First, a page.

Revisiting the 2006 Esperanza Fire tragedy

I remember hearing about the tragic Esperanza fire when it occurred in 2006, but avoided reading much about it, mainly because it hit a bit too close to home. The fact that a number of Forest Service firefighters had died in the line of duty was bad enough, but at that point in my life, I felt the return of a growing resentment that my former firefighting career had ended. True, it had ended in 1983 with one of two knee surgeries, and I held onto resentment for a long time after that, but the feelings were back as my current career goals began to suffer in a downhill economy. You see, I wished I’d still been in the action. Did I want to die in a fire? Of course not. But whenever tragedy struck the wildland firefighter community I felt like I was missing out on something.

While I was writing my book, I decided to read a few books on firefighting. A friend loaned me John Maclean’s book “The Esperanza Fire: Arson, Murder and the Agony of Engine 57.” That book upset me so much I couldn’t sleep. Nightmares took over my dreams, and the feeling of loss was overwhelming, both for horrible way the victims died, the friends, family and coworkers of the men, but again for the loss of the career I did not want to leave.

Therefore, when I read this morning about how difficult it was for the screenwriter to complete the script for the upcoming movie “Esperanza” I understood why. The story is a complex one, and to present the events without boring non-firefighters would be challenging. I am not sure I will be able to watch the movie however, which at this writing does not have a release date.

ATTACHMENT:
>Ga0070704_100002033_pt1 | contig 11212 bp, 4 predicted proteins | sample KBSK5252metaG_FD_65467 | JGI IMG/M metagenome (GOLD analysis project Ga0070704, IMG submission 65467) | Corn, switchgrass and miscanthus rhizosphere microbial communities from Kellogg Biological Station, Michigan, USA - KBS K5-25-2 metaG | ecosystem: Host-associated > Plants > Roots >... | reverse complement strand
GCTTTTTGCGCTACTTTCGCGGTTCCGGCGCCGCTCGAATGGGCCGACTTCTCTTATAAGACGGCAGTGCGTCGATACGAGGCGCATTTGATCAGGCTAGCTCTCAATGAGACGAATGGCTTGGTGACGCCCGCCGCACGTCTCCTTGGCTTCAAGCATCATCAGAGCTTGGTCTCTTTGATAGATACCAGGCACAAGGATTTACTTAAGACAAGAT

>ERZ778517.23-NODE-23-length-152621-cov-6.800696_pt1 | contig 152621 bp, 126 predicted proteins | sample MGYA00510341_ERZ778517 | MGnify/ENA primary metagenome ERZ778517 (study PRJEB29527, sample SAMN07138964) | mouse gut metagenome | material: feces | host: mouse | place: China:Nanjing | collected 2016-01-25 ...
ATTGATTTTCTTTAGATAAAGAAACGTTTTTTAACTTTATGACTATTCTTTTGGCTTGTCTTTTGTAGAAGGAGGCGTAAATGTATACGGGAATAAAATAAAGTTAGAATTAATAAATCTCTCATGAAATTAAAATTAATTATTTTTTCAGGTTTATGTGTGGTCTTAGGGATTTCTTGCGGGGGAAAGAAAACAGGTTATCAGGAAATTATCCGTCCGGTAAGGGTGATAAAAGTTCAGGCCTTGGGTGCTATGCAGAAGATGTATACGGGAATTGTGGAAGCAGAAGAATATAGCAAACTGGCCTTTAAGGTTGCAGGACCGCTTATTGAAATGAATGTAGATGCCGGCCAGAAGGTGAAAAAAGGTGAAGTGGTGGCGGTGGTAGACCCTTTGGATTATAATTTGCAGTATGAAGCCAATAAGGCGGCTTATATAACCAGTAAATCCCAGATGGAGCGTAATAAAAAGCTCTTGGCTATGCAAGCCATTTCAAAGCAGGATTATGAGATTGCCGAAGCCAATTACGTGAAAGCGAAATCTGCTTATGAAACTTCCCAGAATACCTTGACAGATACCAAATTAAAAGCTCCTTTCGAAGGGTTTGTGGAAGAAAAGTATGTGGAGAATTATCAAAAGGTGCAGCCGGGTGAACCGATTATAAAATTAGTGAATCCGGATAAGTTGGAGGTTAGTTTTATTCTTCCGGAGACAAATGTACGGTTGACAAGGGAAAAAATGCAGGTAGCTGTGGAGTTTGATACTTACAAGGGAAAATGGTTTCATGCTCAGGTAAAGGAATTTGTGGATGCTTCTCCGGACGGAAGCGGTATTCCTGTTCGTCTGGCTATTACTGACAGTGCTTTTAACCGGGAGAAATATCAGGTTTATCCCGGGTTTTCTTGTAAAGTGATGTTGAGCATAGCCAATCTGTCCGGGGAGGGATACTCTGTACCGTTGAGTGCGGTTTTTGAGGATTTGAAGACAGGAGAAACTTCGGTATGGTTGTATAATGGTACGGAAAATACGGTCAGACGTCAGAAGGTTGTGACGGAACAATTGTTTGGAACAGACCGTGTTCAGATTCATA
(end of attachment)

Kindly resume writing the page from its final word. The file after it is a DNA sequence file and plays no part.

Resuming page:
Also, just the other day I read an extensive article about how the Forest Service is looking to change firefighting protocol based on the events of the Esperanza Fire. The reason these men died was because they were protecting an unoccupied home. It amazes me that after 10 years fire officials are still examining that practice. Wildland firefighters are not trained to fight structure fires, nor do I believe they should be risking their lives to protect homes from fire. That is how those men lost their lives. With the urban-wildland interface conflict increasing as more homes are built next to remote areas prone to fire, authorities need to make a firm decision on where wildland firefighters must draw the line before more lives are lost. Why this has not yet been resolved, I don’t understand.

Women firsts: Joy Lofthouse, WWII pilot

Joy Lofthouse and her sister Yvonne, thanks to Pauline Gower, who persisted in questioning Parliament why women weren’t allowed to fly planes, eventually making it possible for the pair to join the Air Transport Auxiliary in 1943. Their job? Ferry Spitfires and Hurricanes from the front lines to the factory for servicing. This in itself was a dangerous job, and back then, for a woman to take on such work, was also unheard of.
What is also amazing is that they actually earned the same pay as the male pilots. Ironic, since that rarely happens even today.

When recently interviewed, Mrs. Lofthouse said she was proud of the work she’d done and did not concern herself with the dangers. It was important to her to be a part of the war effort, and, she said, to have the opportunity to be her own person and earn an income at a time where most women were concerned about getting married and having children. She loved the independence this job gave her. She also reveled in the reactions from people back then when she told them she flew aircraft before she learned to drive.

Then, at the age of 92, Mrs. Lofthouse had the honor to fly a Spitfire once again, 70 years after she’d last flown. This both thrilled and delighted her, if not scared her a bit. But she managed and said she felt young again. Sadly, she passed away just days before her 93rd birthday, but she will always be remembered not only for one of the first to enter man’s flying world, but as a trailblazer for women’s rights in equal pay for equal work.